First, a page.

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Mike Tomlin, Steelers head coach, talks about his faith
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Pittsburgh head coach Mike Tomlin fields questions about the Steelers during the Jan. 27 media day prior to Sunday's Super Bowl in Tampa, Fla.  Photo by Joni B. Hannigan.
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Pittsburgh assistant special teams coach Amos Jones, in comments to the media, noted, "... it's amazing how many times something [head coach Mike Tomlin] might say to the team in the locker room could have a spiritual meaning."  Photo by Bob Carey.
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Pittsburgh assistant special teams coach Amos Jones chats with Steelers linebacker Patrick Bailey as the team looks toward Sunday’s Super Bowl against the Arizona Cardinals.  Photo by Bob Carey.
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Pittsburgh Steelers linebackers coach Keith Butler said in comments to the media that the Super Bowl "isn't life-or-death pressure. It's not like life or death in eternity without God. Is this game important? Yes. Is it the most important thing? Not even close."  Photo by Joni B. Hannigan.
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Posted on Jan 29, 2009 | by Art Stricklin

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TAMPA, Fla. (BP)--Since becoming head coach of the Pittsburgh Steelers two years ago, Mike Tomlin has talked often of his appreciation and respect for former Indianapolis Colts head coach Tony Dungy, who first brought him into the NFL as an assistant coach.

Until this week's Super Bowl XLIII between the Steelers and the Arizona Cardinals, Tomlin had never had the international platform to follow his mentor Dungy and speak about his faith in Jesus Christ. But that's exactly what he did before hundreds of reporters in Tampa.

"First and foremost, I want people to know who I am and what the most important thing is in my life, my relationship with Jesus Christ," Tomlin said in response to a Baptist Press question about his personal faith.

"Football is what we do; faith is who we are all the time."

Tomlin, who attends Pittsburgh's Allegheny Center Alliance Church, was mentored by Dungy, who hired him as a defensive backs coach with Tampa Bay before Dungy moved on to Indianapolis.

When then-Pittsburgh coach Bill Cowher retired, Tomlin was ready for the promotion, stemming from his time with Dungy, leading men onto the football field and leading men's hearts off the field.

"I want to lead with a servant's heart," Tomlin stated to media members who will be covering Sunday's Super Bowl.

"The biggest thing I learned from Tony Dungy was an unyielding belief in his message of faith," Tomlin recalled. "It was displayed all the time with him. He was extremely consistent and that's what I want to take to maximize my faith."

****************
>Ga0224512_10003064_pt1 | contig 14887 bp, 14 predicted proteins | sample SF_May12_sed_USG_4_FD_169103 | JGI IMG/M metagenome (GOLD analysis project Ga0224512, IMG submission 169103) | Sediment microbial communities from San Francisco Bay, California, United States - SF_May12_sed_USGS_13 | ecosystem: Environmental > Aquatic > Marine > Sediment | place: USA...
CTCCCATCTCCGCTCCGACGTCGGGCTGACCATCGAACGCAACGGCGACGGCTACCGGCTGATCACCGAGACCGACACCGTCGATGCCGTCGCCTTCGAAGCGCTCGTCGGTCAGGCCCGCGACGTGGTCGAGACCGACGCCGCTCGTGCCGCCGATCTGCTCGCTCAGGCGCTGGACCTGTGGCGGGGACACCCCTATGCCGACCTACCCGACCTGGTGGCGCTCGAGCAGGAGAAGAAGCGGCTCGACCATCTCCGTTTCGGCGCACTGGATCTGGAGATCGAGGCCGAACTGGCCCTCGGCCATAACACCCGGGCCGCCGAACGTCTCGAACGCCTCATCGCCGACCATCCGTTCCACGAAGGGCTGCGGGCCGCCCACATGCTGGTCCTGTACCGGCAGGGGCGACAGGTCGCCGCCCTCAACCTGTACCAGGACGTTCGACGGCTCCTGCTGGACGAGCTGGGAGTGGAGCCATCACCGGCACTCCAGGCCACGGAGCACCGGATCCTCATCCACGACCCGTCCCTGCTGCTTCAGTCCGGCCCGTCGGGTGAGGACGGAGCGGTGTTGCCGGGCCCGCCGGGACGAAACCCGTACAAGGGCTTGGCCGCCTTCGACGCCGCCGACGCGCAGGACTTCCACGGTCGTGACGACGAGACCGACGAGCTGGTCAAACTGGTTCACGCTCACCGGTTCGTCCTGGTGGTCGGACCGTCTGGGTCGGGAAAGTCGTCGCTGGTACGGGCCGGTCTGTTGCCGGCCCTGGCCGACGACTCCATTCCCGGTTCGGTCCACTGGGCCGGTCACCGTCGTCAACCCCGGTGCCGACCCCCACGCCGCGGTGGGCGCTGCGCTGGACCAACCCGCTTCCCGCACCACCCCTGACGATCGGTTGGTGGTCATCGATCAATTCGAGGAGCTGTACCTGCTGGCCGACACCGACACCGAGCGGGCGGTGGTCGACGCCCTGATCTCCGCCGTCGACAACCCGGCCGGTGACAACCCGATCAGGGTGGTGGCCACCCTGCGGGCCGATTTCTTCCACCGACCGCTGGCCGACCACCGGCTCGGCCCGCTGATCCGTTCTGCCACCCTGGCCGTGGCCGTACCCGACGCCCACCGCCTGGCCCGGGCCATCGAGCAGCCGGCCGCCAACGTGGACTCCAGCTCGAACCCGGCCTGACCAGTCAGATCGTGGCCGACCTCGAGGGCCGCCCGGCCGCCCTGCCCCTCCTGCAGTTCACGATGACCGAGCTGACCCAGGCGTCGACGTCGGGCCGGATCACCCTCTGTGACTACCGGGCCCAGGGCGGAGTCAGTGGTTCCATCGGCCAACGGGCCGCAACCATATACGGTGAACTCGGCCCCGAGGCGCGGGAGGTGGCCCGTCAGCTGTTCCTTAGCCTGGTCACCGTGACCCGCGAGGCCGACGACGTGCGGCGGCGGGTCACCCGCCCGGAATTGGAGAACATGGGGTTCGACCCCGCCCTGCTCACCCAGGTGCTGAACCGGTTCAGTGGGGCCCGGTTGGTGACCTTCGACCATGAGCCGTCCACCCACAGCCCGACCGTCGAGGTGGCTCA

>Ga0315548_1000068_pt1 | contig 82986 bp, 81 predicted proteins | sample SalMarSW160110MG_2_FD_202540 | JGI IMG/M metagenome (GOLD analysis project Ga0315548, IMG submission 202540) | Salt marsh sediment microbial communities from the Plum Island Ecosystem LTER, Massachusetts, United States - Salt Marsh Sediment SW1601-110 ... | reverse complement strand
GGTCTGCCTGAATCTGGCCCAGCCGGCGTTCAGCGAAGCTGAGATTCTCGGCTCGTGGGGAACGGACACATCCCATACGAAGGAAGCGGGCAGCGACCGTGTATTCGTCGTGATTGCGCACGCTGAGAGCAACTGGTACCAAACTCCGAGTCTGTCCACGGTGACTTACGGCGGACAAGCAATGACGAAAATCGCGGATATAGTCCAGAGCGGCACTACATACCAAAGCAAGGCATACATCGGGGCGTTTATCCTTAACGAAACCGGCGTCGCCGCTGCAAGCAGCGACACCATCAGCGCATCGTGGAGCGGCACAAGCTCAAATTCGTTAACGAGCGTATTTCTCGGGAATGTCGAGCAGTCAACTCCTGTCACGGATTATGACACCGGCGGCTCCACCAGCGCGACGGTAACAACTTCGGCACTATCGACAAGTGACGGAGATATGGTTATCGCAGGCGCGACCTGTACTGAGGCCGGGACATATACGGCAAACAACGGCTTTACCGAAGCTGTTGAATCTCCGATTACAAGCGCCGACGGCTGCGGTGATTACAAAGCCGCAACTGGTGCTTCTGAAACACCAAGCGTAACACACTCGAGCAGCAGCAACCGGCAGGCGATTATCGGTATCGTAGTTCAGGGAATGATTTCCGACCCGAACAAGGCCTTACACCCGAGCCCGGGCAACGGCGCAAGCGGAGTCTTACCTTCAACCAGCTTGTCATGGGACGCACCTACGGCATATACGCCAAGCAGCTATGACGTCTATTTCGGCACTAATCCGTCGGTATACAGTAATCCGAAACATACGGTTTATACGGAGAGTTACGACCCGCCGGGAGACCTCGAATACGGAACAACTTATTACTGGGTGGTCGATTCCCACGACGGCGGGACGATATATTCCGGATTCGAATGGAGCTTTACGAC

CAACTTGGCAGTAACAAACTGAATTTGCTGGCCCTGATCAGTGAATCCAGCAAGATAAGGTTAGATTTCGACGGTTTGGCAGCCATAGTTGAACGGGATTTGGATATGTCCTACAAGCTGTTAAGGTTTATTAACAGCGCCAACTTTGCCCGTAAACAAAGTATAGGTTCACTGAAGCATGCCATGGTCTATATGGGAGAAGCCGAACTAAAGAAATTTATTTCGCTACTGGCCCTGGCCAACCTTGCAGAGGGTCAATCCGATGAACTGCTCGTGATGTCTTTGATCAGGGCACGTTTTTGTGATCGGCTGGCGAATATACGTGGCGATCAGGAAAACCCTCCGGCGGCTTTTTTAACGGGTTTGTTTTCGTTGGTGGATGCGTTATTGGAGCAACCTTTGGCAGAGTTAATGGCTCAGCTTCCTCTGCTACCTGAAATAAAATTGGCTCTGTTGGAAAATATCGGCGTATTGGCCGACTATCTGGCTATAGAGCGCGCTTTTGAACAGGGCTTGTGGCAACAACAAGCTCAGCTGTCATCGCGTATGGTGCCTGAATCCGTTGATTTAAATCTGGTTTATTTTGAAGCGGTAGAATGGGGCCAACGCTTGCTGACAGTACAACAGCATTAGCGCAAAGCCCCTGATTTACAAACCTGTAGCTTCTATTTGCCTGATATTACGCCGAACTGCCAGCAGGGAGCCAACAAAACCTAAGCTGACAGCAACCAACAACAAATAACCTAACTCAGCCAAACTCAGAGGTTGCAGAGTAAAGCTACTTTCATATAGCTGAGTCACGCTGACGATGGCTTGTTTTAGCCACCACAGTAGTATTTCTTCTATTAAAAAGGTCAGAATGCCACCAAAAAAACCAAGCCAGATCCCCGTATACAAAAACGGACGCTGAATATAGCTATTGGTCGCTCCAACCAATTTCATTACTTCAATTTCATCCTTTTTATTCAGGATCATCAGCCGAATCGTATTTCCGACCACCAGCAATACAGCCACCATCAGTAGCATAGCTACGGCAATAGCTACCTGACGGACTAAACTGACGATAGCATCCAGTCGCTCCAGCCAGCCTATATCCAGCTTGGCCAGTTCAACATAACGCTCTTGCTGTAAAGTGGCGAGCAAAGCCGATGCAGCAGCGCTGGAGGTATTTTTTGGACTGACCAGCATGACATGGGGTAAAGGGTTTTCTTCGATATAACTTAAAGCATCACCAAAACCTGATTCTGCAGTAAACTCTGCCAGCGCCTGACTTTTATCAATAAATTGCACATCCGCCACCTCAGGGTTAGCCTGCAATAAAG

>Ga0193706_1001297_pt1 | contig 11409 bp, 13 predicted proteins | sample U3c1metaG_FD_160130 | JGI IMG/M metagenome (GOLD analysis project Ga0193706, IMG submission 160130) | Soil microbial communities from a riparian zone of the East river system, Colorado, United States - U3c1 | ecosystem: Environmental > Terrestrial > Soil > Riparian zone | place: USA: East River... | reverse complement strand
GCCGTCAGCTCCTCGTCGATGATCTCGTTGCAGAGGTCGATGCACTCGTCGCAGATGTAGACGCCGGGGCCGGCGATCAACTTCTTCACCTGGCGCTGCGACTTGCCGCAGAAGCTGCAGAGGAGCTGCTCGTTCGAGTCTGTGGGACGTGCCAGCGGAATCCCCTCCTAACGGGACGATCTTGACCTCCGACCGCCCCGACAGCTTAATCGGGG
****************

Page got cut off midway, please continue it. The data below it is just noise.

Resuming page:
Tomlin's first expression of his faith during Super Bowl week came as no surprise to Steelers assistant coaches and players who have heard the same spiritual passion in private.

"It's a great blessing when a man of God is leading your team," defensive end Nick Eason said. "It's like a godly father in the household."

Tomlin said he is glad to share his faith in sport's brightest media spotlight, noting, "We embrace and appreciate this platform."

Amos Jones, the Steelers' assistant special teams coach, was baptized on the same day with his dad, Sam, at West End Baptist Church in Aliceville, Ala., where his mother still attends.

Having a Christian head coach has made a big difference to the team and has contributed to the Steelers' Super Bowl run, Jones said.

"I think his [Tomlin's] faith in the Lord is a blessing," the Jones said. "It's just a peace of mind knowing that he has everybody's best interest at heart.

"Mike and I share the same faith and it's amazing how many times something he might say to the team in the locker room could have a spiritual meaning."

Like most coaches, Jones has held plenty of jobs in his lengthy career in both college and NFL ranks, but he has always had the Lord as his one constant.

"I have always been blessed by the Lord. When I didn't have a job, He provided one. He gave me this job and allowed me to go to the Super Bowl. It's been a blessing," Jones said.

In the often hard-hitting world of the NFL, Jones said his wife Stacey has reminded him to see God's hand everywhere.

"She sits in the stands and can see the defensive backs praying together on the sideline. She sees Troy Polamalu, encouraging and praying with people."

Linebackers coach Keith Butler sat in the stands during Tuesday's media day silently watching the frenzied interaction between players and hoards of reporters.

"This isn't life-or-death pressure," Butler said of Super Bowl week. "It's not like life or death in eternity without God.

"Is this game important? Yes. Is it the most important thing? Not even close."
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Art Stricklin, a Baptist Press sports correspondent based in Dallas, is in Tampa covering activities leading up to Sunday's Super Bowl.
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